Style and Technique

(Comprehensive Guide to Short Stories, Critical Edition)

Written from a limited third-person point of view, “No Trace” remains something of a puzzle for the reader to piece together. One’s awareness of events unfolds so as to parallel that of the father. Readers see the evidence and learn the clues only as Ernest does; and Madden provides little insight into Gordon’s motivations for killing himself with the grenade, or his father’s response to this tragedy.

The pivotal action of the plot, Gordon’s suicide, happens before the story opens. As is perhaps the case with all suicides, survivors are left only to ponder the question of why. There are many subtle clues, such as the poster of the Buddhist monk in Saigon burning himself on a street, the music cover of an album by the Grateful Dead, and Ernest’s numerous references to an unknown person who died twenty years earlier in a fire on campus. More direct and clear-cut evidence is also provided by the writer, particularly the letters from Jason after his arrival in the battlefields of Vietnam.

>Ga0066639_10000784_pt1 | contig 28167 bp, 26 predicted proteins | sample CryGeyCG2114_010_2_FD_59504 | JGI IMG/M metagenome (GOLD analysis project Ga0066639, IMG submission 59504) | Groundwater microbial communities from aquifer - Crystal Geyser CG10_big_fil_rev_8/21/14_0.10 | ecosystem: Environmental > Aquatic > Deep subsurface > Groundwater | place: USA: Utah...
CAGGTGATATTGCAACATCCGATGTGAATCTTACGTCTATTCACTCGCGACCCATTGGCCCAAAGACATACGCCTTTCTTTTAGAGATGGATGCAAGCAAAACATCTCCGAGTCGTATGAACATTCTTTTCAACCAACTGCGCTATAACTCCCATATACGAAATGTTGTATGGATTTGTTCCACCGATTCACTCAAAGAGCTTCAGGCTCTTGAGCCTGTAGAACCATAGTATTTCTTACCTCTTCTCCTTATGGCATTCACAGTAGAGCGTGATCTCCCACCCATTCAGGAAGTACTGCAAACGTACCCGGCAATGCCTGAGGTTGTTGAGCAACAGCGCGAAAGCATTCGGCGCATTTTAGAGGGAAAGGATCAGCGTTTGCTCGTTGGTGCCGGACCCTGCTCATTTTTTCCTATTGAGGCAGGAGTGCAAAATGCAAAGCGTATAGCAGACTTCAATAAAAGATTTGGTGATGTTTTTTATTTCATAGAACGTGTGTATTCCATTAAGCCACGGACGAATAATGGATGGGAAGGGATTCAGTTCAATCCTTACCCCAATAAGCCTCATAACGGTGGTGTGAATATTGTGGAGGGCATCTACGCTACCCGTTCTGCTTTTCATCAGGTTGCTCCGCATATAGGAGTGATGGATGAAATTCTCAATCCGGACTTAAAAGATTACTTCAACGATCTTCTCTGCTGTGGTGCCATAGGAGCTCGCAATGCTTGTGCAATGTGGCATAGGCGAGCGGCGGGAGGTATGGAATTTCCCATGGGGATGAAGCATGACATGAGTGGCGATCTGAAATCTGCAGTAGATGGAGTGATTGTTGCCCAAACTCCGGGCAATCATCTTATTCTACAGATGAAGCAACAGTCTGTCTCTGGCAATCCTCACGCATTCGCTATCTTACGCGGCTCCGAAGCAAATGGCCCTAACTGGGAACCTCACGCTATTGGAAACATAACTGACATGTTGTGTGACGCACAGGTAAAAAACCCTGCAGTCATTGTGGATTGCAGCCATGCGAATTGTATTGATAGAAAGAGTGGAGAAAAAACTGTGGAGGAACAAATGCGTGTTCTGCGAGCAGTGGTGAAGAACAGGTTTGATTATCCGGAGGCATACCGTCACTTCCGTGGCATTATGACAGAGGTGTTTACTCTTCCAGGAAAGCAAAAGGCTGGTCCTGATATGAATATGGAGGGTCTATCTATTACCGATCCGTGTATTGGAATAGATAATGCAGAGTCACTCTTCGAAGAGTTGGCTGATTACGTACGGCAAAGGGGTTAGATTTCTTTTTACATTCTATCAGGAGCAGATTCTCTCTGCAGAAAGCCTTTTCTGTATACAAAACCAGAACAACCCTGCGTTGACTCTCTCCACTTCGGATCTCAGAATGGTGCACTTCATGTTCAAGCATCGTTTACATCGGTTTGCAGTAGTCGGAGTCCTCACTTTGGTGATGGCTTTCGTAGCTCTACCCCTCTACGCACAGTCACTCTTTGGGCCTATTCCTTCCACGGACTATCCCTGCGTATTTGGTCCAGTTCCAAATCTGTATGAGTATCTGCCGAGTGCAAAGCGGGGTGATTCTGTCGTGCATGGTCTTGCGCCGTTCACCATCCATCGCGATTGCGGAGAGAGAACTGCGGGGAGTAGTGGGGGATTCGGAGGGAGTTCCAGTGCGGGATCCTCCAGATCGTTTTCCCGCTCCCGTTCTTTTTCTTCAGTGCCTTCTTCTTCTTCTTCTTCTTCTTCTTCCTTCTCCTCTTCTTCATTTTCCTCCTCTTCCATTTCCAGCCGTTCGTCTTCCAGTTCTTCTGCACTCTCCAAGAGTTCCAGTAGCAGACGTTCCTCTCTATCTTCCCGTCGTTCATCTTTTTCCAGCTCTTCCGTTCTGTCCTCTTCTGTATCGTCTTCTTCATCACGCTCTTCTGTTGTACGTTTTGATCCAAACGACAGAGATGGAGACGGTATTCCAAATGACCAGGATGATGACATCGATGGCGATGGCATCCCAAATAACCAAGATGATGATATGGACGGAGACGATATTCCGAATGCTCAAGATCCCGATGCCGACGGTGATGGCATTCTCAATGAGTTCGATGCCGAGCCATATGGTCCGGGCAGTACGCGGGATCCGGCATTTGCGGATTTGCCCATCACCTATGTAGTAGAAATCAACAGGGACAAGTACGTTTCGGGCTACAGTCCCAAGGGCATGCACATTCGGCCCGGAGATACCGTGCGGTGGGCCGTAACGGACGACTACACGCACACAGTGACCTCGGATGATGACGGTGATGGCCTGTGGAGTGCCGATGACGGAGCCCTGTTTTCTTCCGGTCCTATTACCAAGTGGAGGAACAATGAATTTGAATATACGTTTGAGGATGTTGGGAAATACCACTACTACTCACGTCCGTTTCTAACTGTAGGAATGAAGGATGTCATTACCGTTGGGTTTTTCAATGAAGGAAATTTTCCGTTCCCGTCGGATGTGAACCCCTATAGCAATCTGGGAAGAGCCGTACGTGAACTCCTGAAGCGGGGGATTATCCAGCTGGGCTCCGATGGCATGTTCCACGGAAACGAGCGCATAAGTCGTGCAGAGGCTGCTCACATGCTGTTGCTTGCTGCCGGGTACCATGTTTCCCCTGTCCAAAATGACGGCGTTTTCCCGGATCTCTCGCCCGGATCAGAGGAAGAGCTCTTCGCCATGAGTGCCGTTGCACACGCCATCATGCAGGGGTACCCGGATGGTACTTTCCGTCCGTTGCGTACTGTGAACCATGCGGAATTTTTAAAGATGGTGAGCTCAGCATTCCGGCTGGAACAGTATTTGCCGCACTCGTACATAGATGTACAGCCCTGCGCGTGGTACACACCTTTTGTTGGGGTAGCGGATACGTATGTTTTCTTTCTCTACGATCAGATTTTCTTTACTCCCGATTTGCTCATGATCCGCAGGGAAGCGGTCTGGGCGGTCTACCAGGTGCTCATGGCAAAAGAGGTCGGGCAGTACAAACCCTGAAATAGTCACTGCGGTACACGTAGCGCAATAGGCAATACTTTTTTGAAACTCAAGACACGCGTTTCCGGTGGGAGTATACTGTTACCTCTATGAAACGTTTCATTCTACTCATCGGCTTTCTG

Juxtaposed against these clues is the author’s use of symbolism. Among these is the return of the seventeen-year locusts, caught up in a death cycle that follows the pattern set by father and son. Other symbols include the ascent and descent of the stairs, the cigarette burn in the desk made by Ernest years before, and the garbage dump itself in the last paragraphs. Gordon’s vomit, dirt, and semen symbolically encapsulate the story’s theme of wasted life.

“No Trace” is less about Gordon’s death than about Ernest’s reaction to that death. The truth cannot be hidden—it can only be reshuffled to a more central location of stench and deterioration. Ultimately, the wasteland is not so much the battlefields of Vietnam as it is the city dump of American life.